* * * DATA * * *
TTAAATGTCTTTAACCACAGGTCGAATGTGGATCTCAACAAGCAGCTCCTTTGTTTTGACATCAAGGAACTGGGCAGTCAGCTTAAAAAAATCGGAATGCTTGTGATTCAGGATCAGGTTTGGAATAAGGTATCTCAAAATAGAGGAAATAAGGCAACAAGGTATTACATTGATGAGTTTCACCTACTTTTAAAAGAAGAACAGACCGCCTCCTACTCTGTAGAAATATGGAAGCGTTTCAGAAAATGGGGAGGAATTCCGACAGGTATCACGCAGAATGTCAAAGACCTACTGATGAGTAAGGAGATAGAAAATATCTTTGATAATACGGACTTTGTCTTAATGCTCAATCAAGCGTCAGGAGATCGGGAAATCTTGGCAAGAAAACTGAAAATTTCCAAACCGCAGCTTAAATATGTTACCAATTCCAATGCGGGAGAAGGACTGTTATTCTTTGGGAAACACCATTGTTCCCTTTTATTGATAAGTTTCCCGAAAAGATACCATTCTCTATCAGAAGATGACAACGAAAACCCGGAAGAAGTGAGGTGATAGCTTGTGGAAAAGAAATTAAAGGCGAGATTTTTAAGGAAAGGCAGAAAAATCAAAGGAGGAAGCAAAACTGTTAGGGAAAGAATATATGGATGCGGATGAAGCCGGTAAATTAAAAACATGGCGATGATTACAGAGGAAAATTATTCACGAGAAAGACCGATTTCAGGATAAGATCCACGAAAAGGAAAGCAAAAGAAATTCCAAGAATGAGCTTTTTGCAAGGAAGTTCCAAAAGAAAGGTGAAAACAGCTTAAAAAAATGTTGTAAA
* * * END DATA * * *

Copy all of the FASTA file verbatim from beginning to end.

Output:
TTAAATGTCTTTAACCACAGGTCGAATGTGGATCTCAACAAGCAGCTCCTTTGTTTTGACATCAAGGAACTGGGCAGTCAGCTTAAAAAAATCGGAATGCTTGTGATTCAGGATCAGGTTTGGAATAAGGTATCTCAAAATAGAGGAAATAAGGCAACAAGGTATTACATTGATGAGTTTCACCTACTTTTAAAAGAAGAACAGACCGCCTCCTACTCTGTAGAAATATGGAAGCGTTTCAGAAAATGGGGAGGAATTCCGACAGGTATCACGCAGAATGTCAAAGACCTACTGATGAGTAAGGAGATAGAAAATATCTTTGATAATACGGACTTTGTCTTAATGCTCAATCAAGCGTCAGGAGATCGGGAAATCTTGGCAAGAAAACTGAAAATTTCCAAACCGCAGCTTAAATATGTTACCAATTCCAATGCGGGAGAAGGACTGTTATTCTTTGGGAAACACCATTGTTCCCTTTTATTGATAAGTTTCCCGAAAAGATACCATTCTCTATCAGAAGATGACAACGAAAACCCGGAAGAAGTGAGGTGATAGCTTGTGGAAAAGAAATTAAAGGCGAGATTTTTAAGGAAAGGCAGAAAAATCAAAGGAGGAAGCAAAACTGTTAGGGAAAGAATATATGGATGCGGATGAAGCCGGTAAATTAAAAACATGGCGATGATTACAGAGGAAAATTATTCACGAGAAAGACCGATTTCAGGATAAGATCCACGAAAAGGAAAGCAAAAGAAATTCCAAGAATGAGCTTTTTGCAAGGAAGTTCCAAAAGAAAGGTGAAAACAGCTTAAAAAAATGTTGTAAA